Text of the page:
Veltkamp's Boot Camp

Jason Veltkamp, Arkansas' new strength and conditioning, is riding his troops hard in the off season.

FAYETTEVILLE — With his shaved head and gruff voice, Jason Veltkamp looks and sounds like a drill sergeant who has no problem barking orders at the men he's in charge of shaping.

It doesn't hurt that Arkansas' new football strength and conditioning coach uses military terms like "squad" and "unit." He also puts players through grueling workouts he refers to as "Full Metal Fridays."

But despite his resemblance to Gunnery Sgt. Hartman, the no-nonsense drill sergeant from the film Full Metal Jacket, Veltkamp has never served in the military. He just acts like it.

"These guys think I am (a veteran) for some reason; (maybe it's) the hair and the barking orders," Veltkamp said Wednesday, sitting in his office inside Arkansas' weight room. "They always ask me, but I got that at Louisville also."

After Bobby Petrino was hired Dec. 11 as Arkansas' football coach, one of the first people he called about joining his staff was Veltkamp, who was Petrino's strength and conditioning coach at Louisville.

Veltkamp, 34, accepted the job without hesitation, and whether Arkansas' players like it or not, he has begun implementing his boot camp-like workouts over the past few weeks.

It's not uncommon for players to lift 100-pound quarry rocks, push heavy sleds through sandpits and go through grueling exercises meant to "grind them down" to the point where they must carry their exhausted teammates.

This is a radical change from the fitness program the Razorbacks went through under former Arkansas strength and conditioning coach Don Decker.

"By their reaction, I would guess they've never done it before or anything like it before," Veltkamp said of the players. "They are craving it, though. And in a sick, demented sort of way, I think they love it."

Veltkamp said the goal of Arkansas' offseason workout program is to increase the team's overall speed, get players lean and strong and address the mobility and flexibility problems he noticed when he first arrived in early January.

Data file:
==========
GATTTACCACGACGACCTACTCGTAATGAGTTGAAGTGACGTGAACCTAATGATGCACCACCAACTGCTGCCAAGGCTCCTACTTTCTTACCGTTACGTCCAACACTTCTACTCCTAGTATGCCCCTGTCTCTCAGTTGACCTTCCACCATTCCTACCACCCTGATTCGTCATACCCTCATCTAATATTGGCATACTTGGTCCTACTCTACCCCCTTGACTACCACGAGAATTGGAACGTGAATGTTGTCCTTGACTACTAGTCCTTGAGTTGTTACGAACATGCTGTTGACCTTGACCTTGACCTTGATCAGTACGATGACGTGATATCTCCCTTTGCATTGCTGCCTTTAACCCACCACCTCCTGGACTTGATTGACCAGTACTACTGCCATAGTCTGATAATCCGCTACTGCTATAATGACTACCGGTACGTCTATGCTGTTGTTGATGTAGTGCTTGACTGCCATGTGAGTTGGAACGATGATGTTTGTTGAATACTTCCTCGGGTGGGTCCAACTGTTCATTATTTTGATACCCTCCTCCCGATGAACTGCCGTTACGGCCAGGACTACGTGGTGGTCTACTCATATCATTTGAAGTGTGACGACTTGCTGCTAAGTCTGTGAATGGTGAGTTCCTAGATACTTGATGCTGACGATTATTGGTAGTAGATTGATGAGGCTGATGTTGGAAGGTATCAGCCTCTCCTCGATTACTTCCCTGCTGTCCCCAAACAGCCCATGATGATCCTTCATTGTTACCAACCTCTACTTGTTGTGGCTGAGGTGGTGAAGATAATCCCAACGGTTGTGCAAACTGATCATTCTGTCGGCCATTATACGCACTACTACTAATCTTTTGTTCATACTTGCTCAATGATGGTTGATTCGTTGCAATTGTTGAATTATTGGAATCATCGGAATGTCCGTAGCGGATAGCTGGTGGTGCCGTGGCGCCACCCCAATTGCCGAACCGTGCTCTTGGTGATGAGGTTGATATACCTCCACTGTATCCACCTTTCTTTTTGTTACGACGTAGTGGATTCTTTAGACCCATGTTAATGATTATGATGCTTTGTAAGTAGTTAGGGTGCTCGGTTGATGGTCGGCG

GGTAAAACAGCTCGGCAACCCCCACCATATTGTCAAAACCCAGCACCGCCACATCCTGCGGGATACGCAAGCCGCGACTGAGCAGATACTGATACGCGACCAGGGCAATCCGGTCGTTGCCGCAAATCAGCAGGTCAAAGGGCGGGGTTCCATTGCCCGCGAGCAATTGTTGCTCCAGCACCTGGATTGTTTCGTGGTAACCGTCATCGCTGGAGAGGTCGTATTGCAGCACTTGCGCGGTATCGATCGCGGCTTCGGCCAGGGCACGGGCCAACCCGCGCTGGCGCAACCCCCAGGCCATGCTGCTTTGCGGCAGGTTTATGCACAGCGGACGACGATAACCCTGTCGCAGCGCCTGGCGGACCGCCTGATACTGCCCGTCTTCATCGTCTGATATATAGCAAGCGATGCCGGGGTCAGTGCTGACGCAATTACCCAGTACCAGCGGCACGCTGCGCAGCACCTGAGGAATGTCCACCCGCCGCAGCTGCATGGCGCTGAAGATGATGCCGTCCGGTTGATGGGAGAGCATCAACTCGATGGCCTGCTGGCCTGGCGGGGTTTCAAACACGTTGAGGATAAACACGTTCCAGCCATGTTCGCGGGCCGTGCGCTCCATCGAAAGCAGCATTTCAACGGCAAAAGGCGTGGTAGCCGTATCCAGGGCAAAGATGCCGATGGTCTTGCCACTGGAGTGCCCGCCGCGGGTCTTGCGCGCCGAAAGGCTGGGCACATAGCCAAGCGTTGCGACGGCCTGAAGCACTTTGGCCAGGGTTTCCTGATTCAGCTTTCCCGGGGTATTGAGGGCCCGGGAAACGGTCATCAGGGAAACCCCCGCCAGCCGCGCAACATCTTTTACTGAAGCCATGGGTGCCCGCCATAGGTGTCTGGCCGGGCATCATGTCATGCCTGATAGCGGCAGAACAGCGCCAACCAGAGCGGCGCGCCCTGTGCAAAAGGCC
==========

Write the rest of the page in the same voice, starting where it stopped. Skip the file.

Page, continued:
But there is another issue that Veltkamp said several players brought up when he met with them after this past season: They wanted to get mentally tougher and closer as a team.

That's where Full Metal Fridays come in.

Players lift weights four days a week, but on Fridays, they must also go through grueling boot camp drills that are more common to the Marines than the Hogs.

Last Friday afternoon, for example, Arkansas' offensive and defensive linemen had to scale the rock wall that surrounds one corner of the team's practice fields.

The only problem: The wall doesn't offer many cracks or crevices for the players to put their hands and feet. The drop, if a player falls, is a few feet.

"They're gripping with their fingertips, and they're gripping with their toes on any little ledge they can get on," Veltkamp said. "And if one guy falls down, the whole line goes back. And if one (defensive) linemen falls down, the whole D-line goes back."

Veltkamp started Full Metal Fridays when he was Utah's director of strength and conditioning from 2001-03. The point of the workouts is to build camaraderie and teach the players that they must sometimes carry a fallen teammate in order to finish.

"We're going to be the most physical team on the field," Veltkamp said with a hint of a smile. "And we're going to try to help that out in the offseason."


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